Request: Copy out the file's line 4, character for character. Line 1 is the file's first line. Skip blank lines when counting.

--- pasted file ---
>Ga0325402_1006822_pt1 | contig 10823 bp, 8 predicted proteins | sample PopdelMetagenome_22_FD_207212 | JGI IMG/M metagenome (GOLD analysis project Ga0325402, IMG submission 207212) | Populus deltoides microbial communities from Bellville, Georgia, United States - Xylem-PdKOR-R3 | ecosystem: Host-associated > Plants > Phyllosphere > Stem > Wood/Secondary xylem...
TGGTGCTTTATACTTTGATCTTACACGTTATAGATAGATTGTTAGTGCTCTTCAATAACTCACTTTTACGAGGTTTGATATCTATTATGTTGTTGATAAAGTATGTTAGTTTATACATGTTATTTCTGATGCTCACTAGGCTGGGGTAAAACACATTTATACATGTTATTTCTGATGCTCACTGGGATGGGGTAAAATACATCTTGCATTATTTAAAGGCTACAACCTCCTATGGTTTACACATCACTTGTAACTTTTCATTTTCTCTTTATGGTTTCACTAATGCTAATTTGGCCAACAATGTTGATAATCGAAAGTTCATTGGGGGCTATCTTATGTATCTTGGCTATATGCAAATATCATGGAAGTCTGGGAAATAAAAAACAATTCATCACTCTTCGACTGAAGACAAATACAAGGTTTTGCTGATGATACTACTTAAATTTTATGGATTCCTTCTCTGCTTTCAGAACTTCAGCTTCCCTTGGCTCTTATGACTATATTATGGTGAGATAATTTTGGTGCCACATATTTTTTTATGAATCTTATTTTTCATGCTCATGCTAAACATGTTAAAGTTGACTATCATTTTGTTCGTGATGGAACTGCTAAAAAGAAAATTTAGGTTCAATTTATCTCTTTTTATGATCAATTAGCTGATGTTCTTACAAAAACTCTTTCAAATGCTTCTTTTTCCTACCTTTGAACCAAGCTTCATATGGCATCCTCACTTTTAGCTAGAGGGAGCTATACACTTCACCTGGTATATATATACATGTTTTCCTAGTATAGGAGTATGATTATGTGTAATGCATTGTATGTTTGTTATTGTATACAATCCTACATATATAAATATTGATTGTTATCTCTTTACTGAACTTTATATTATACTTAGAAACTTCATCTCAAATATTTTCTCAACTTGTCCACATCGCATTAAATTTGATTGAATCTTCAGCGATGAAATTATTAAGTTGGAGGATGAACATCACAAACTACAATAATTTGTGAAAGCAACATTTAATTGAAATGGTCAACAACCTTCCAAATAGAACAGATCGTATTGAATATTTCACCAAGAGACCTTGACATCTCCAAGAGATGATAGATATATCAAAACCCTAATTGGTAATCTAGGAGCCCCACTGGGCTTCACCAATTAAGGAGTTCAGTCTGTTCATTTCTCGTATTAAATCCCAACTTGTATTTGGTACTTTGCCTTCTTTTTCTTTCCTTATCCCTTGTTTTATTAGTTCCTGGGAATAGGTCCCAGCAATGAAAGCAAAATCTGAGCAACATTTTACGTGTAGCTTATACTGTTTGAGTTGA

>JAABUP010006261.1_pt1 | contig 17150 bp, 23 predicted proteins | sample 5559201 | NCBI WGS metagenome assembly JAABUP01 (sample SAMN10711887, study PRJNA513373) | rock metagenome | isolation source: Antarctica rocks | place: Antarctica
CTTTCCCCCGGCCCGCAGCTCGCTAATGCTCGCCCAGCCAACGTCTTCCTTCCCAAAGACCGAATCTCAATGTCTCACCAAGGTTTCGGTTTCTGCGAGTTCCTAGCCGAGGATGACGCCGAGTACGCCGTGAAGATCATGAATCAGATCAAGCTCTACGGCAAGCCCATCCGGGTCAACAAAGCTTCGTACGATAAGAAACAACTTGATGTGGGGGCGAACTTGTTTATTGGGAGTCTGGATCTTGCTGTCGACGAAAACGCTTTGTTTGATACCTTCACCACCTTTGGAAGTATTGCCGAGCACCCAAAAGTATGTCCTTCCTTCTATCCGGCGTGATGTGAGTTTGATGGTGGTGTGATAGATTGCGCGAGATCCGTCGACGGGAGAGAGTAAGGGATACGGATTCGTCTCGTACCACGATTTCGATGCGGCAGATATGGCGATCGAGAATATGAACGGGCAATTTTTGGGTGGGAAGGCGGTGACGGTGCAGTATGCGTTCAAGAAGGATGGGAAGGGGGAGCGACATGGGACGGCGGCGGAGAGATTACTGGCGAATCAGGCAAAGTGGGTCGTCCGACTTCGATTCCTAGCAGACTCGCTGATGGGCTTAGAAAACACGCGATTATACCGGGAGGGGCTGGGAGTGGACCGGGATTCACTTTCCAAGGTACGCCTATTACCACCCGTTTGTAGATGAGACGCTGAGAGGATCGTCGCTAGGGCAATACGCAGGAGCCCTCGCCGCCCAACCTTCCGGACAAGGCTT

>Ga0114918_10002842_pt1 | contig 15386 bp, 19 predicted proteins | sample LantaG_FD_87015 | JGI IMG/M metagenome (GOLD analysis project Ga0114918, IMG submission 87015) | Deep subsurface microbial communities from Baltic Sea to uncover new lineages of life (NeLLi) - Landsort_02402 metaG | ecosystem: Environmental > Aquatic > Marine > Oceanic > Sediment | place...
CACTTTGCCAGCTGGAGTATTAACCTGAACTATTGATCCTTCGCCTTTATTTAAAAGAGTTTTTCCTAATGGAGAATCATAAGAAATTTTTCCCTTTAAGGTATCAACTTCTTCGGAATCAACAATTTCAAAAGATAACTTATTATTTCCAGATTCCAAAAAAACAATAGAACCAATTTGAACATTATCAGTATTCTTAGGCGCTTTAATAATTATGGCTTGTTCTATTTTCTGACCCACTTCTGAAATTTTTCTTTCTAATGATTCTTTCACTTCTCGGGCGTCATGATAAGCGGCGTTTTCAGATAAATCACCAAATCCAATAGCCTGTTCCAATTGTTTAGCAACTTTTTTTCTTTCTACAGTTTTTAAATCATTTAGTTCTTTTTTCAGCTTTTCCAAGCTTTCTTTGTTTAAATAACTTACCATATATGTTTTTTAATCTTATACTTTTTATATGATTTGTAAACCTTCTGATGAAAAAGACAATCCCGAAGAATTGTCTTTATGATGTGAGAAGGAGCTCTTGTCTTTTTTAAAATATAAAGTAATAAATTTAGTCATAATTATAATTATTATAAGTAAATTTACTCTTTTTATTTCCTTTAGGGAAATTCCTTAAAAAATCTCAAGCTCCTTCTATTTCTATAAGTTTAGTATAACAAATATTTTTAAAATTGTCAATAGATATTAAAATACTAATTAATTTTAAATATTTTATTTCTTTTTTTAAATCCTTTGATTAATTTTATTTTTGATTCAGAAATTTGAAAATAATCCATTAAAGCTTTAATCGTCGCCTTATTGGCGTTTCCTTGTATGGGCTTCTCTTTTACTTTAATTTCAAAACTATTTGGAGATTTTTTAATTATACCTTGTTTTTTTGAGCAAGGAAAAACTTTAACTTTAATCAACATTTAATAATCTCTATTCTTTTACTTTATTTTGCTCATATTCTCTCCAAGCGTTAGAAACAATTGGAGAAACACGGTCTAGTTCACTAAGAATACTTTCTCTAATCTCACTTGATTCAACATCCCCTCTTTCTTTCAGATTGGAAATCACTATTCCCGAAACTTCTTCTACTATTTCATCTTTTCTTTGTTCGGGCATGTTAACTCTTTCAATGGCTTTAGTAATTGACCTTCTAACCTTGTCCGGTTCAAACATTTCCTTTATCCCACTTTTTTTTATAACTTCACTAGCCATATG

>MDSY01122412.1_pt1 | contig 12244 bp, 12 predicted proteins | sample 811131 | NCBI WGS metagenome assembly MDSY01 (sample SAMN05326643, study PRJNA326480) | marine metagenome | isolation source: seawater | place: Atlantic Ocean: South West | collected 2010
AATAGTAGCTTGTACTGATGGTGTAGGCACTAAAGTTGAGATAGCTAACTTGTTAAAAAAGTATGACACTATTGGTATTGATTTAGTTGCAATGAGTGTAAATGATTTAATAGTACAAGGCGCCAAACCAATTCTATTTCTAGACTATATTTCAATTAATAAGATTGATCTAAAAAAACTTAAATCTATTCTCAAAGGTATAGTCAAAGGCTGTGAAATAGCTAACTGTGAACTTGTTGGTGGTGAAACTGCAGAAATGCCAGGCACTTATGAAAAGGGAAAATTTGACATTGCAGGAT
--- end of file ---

CTTTCCCCCGGCCCGCAGCTCGCTAATGCTCGCCCAGCCAACGTCTTCCTTCCCAAAGACCGAATCTCAATGTCTCACCAAGGTTTCGGTTTCTGCGAGTTCCTAGCCGAGGATGACGCCGAGTACGCCGTGAAGATCATGAATCAGATCAAGCTCTACGGCAAGCCCATCCGGGTCAACAAAGCTTCGTACGATAAGAAACAACTTGATGTGGGGGCGAACTTGTTTATTGGGAGTCTGGATCTTGCTGTCGACGAAAACGCTTTGTTTGATACCTTCACCACCTTTGGAAGTATTGCCGAGCACCCAAAAGTATGTCCTTCCTTCTATCCGGCGTGATGTGAGTTTGATGGTGGTGTGATAGATTGCGCGAGATCCGTCGACGGGAGAGAGTAAGGGATACGGATTCGTCTCGTACCACGATTTCGATGCGGCAGATATGGCGATCGAGAATATGAACGGGCAATTTTTGGGTGGGAAGGCGGTGACGGTGCAGTATGCGTTCAAGAAGGATGGGAAGGGGGAGCGACATGGGACGGCGGCGGAGAGATTACTGGCGAATCAGGCAAAGTGGGTCGTCCGACTTCGATTCCTAGCAGACTCGCTGATGGGCTTAGAAAACACGCGATTATACCGGGAGGGGCTGGGAGTGGACCGGGATTCACTTTCCAAGGTACGCCTATTACCACCCGTTTGTAGATGAGACGCTGAGAGGATCGTCGCTAGGGCAATACGCAGGAGCCCTCGCCGCCCAACCTTCCGGACAAGGCTT